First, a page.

As for the Commodore Vanderbilt, the Saturday schedule change (when the Century was not operating) was the exception rather than the rule - the Commodore was operated on the Century's schedule on Saturdays only during the summer of 1954. There was another short time period where the Commodore operated on a schedule closer to - but not mimicing - the Century's. Otherwise the Commodore was a daily train and remained on its own schedule.

In April 1958, the 20th Century Limited resumed its daily operation (and would remain so until its discontinuance), but running "combined" with the Commodore Vanderbilt, the latter becoming a train on paper only until October 1960, when the name was dropped from NYC timetables.

A new question will be forthcoming in a few days.....

Happy New Year all.......

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Posted by daveklepper on Monday, January 10, 2022 10:53 AM

Waiting

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Posted by ZephyrOverland on Thursday, January 13, 2022 7:16 PM

daveklepper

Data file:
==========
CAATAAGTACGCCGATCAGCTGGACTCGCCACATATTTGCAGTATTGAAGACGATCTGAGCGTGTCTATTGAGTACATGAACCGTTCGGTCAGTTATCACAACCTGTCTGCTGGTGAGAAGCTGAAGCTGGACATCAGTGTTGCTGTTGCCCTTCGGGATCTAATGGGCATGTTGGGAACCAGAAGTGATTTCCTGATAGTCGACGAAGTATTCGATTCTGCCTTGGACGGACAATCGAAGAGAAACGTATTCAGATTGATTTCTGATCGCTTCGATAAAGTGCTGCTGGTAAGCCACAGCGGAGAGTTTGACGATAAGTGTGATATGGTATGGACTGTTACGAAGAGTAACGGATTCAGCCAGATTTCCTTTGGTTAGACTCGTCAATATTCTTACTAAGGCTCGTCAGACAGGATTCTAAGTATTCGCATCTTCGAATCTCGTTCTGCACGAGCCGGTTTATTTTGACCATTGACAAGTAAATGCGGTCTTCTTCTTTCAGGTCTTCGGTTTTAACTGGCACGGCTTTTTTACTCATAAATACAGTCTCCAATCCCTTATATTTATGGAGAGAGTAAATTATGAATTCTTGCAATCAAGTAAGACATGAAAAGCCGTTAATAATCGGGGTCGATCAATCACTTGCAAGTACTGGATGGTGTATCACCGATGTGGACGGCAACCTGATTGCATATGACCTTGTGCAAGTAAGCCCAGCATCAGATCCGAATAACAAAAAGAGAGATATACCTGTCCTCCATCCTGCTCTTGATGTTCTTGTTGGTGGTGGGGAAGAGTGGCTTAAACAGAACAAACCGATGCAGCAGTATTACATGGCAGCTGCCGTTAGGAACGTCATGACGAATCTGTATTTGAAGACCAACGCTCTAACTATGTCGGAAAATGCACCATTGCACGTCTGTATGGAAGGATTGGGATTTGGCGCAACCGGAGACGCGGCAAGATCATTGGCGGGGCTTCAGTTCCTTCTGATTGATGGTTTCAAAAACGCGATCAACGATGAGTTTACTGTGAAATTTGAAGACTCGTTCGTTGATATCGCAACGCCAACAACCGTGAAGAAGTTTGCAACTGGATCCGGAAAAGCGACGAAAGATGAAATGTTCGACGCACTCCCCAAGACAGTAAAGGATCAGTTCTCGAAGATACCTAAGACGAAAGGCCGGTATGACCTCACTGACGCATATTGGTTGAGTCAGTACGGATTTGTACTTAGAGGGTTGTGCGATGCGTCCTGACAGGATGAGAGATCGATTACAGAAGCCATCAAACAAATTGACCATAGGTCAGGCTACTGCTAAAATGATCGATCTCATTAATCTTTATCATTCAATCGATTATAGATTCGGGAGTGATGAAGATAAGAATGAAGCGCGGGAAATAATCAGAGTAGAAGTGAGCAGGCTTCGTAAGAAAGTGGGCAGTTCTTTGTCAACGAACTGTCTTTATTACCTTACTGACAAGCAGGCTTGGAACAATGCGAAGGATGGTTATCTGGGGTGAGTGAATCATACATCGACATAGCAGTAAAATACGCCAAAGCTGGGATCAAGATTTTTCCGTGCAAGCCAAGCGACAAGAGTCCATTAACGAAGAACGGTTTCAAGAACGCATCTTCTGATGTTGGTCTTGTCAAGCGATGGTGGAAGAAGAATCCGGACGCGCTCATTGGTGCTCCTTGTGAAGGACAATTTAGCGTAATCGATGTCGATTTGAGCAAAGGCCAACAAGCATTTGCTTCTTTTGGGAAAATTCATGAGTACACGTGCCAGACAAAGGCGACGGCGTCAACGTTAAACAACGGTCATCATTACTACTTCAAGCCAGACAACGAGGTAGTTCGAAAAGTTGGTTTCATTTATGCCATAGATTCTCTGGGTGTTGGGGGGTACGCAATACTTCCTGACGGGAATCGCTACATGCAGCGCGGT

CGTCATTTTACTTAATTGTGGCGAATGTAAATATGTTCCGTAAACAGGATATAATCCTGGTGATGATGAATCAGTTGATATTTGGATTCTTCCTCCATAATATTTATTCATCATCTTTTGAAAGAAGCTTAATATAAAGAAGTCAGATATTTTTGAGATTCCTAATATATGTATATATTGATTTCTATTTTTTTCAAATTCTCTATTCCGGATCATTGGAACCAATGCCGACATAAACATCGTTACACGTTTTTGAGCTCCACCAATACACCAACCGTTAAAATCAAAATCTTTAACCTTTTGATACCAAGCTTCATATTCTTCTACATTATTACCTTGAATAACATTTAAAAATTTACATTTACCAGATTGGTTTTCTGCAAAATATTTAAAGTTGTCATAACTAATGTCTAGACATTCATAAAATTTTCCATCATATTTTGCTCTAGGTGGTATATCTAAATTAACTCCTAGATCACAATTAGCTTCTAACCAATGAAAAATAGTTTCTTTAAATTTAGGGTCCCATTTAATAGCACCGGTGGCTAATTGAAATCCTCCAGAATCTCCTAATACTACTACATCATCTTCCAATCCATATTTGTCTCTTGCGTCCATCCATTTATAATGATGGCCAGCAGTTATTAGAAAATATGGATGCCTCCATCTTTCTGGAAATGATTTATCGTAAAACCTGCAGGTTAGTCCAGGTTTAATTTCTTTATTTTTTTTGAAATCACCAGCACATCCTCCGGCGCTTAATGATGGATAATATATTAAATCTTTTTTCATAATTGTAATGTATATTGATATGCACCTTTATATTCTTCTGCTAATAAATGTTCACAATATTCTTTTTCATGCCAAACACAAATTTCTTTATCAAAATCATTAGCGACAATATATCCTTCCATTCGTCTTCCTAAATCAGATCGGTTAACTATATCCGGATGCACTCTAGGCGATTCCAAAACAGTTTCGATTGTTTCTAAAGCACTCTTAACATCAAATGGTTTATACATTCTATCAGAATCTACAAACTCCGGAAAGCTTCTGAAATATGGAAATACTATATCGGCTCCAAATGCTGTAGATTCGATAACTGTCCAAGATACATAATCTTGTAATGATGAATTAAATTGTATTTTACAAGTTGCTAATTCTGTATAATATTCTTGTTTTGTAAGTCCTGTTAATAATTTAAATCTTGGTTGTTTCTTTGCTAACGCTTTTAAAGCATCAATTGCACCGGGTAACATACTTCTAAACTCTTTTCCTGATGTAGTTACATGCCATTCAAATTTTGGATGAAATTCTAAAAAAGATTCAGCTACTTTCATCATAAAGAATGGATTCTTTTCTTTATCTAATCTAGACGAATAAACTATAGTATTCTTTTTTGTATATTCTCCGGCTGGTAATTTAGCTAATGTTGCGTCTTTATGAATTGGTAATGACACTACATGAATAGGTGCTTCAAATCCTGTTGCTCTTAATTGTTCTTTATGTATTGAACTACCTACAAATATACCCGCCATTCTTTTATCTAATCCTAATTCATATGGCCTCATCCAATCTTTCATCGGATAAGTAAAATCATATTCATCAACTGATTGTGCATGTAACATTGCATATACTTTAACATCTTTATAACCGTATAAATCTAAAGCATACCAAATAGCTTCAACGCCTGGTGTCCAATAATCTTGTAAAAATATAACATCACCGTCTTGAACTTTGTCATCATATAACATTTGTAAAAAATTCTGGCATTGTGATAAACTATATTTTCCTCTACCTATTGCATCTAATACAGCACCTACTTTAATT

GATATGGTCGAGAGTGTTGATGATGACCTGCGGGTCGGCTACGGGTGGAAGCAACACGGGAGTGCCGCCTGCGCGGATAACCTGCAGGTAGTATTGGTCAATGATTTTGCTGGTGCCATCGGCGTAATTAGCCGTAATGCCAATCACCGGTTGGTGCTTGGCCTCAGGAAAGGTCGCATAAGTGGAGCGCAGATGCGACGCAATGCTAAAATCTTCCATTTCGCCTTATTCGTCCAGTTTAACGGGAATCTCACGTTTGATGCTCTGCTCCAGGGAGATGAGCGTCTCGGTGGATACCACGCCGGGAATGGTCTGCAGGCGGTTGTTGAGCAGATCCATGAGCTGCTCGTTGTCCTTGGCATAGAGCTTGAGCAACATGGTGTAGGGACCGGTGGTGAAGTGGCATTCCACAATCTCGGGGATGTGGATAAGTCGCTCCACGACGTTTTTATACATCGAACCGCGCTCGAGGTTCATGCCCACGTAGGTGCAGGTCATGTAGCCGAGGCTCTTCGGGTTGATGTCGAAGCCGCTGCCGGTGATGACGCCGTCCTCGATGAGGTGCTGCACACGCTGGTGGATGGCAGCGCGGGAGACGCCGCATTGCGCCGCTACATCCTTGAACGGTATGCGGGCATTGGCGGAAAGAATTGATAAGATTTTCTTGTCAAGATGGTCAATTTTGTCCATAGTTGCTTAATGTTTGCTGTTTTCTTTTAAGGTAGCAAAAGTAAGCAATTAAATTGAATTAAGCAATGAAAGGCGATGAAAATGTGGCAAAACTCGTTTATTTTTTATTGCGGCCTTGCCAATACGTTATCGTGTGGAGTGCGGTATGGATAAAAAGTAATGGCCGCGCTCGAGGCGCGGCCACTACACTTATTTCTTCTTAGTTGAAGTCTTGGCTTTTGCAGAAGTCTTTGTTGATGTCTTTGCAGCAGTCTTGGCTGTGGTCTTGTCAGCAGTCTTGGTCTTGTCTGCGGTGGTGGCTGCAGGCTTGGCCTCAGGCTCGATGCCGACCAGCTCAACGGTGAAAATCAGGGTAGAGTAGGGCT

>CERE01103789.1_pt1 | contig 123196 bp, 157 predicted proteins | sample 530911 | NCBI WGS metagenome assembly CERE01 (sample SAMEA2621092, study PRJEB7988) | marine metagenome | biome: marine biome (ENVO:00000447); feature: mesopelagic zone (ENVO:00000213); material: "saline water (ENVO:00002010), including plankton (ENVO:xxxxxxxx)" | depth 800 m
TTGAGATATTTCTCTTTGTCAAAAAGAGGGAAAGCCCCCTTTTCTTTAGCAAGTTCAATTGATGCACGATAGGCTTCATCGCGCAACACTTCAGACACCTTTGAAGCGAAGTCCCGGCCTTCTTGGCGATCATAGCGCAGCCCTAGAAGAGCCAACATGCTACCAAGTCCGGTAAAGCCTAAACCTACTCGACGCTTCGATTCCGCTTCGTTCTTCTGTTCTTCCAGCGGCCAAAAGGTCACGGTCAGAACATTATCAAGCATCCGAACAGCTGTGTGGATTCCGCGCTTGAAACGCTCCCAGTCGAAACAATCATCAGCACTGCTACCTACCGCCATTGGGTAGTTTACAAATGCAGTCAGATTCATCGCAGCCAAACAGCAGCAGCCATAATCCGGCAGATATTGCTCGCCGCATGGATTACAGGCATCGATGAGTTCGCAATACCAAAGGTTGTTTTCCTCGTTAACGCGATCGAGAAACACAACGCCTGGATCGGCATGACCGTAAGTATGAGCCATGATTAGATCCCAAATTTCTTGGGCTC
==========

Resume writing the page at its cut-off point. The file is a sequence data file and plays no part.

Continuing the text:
Waiting

 

we all are....

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Posted by ZephyrOverland on Thursday, January 13, 2022 7:16 PM

Up to a decade before WW2, you were able to ride this Canadian transcontinental. After WW2 you were able to ride a western transcontinental with the same name.

The name and the routes, please...

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Posted by rcdrye on Saturday, January 15, 2022 4:58 PM

Don't have the CP train numbers (yet).

Imperial (or Imperial Limited) Canadian Pacific Montreal-Vancouver

discontined around 1931.  CPR's Dominion and later Canadian operated on the same route.

 

CRI&P/SP Imperial 39/40 Chicago-Los Angeles.  The name was first used on a local Yuma-LA train but it became the secondary train on the Golden State route after WWII. Routed through California's Imperial Valley, it also carried a San Diego Sleeper for at least a few years after WWII.  It remained mainly as a mail and express train into the 1960s.

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Posted by ZephyrOverland on Sunday, January 16, 2022 11:13 AM

rcdrye

Don't have the CP train numbers (yet).

Imperial (or Imperial Limited) Canadian Pacific Montreal-Vancouver

discontined around 1931.  CPR's Dominion and later Canadian operated on the same route.